Cafeteria worker investigated for “micro-aggression”. Crime? Greeting a student in Japanese.
U. of Minnesota student complained of ‘microaggressions’ and ‘implicit bias’
During the fall 2018 semester at the University of Minnesota, an Asian-American student stopped by one of the restaurants in the Coffman Memorial Union to pick up a snack.
At the register, a food service worker said something the student didn’t understand. When the student said they didn’t get it, the woman at the register said she was saying “hello” in Japanese, and asked where the student was from.
“Wisconsin,” the student replied.
The cashier laughed and told the student to have a nice day, but the student did not find much humor in the experience. The student reported the cashier to the campus Bias Response and Referral Network, claiming “these type of microaggressions occur too often on campus” and “this implicit bias needs to be addressed.”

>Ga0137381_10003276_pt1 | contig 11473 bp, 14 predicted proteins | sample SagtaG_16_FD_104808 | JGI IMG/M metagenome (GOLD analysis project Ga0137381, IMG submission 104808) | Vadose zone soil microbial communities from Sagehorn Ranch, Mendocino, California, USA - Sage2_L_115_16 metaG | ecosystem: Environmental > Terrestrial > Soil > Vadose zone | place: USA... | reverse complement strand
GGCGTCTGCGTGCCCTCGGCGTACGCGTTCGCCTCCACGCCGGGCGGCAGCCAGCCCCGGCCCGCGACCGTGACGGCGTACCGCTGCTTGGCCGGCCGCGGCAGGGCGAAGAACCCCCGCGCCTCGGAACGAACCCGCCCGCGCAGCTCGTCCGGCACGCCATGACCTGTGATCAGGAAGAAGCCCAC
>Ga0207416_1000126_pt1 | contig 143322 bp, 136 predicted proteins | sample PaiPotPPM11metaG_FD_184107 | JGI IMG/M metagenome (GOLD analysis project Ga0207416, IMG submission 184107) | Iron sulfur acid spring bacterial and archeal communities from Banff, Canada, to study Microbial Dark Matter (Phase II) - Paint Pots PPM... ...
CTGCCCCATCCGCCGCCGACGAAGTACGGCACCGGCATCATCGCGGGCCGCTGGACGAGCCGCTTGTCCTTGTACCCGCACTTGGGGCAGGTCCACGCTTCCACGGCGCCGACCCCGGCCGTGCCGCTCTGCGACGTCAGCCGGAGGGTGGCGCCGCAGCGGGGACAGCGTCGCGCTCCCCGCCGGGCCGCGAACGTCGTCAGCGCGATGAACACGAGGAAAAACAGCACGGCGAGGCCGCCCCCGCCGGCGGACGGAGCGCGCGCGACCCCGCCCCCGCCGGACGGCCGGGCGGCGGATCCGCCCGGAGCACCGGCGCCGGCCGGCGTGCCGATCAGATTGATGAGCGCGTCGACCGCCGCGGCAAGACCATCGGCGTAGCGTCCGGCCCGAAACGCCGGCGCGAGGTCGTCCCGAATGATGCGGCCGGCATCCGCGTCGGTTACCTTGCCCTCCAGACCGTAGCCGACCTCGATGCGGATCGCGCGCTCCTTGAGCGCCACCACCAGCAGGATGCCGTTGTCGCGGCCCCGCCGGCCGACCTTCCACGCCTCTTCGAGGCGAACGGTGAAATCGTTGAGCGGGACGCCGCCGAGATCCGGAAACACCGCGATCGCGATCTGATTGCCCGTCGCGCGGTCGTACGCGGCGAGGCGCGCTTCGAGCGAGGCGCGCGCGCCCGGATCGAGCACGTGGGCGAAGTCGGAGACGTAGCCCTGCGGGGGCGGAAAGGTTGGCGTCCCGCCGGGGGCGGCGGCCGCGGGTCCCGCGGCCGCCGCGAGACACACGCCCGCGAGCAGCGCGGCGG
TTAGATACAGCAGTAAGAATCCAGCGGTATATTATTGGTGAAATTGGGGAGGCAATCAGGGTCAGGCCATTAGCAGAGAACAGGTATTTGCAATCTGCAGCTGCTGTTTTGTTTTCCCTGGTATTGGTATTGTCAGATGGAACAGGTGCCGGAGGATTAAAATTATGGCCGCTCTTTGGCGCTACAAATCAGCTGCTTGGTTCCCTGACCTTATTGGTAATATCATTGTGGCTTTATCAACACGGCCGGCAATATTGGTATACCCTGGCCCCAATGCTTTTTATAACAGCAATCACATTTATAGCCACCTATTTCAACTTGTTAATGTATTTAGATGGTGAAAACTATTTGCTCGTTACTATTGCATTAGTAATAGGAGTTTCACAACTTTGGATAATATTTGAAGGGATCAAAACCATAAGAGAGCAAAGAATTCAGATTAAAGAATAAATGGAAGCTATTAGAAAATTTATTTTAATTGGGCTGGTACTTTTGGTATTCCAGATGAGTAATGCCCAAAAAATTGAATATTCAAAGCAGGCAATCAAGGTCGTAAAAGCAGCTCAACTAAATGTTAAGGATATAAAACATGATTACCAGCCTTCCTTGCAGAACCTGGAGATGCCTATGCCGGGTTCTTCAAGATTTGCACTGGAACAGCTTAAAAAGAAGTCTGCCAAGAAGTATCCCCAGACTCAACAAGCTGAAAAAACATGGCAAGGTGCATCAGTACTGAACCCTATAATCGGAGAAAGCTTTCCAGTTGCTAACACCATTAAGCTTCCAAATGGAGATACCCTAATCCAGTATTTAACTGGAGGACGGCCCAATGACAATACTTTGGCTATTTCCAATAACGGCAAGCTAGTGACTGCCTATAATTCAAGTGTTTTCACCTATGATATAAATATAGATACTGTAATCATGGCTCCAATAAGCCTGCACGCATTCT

The bias team then referred the incident to dining services and referred the complaining student to the campus “Ethical Advocate Program” in case they “want to talk further about the experience.”
Just a few years ago a story like this would have had me rubbing my hands in gleeful anticipation of what awaited this student when she encountered “the real world”. Today, I’d be disappointed; it’s become apparent that today’s college graduates are moving into a corporate world already occupied by two generations of higher education products, and they will be received with open arms by their elders, who are ready and willing to be further educated by this new swarm of woke children.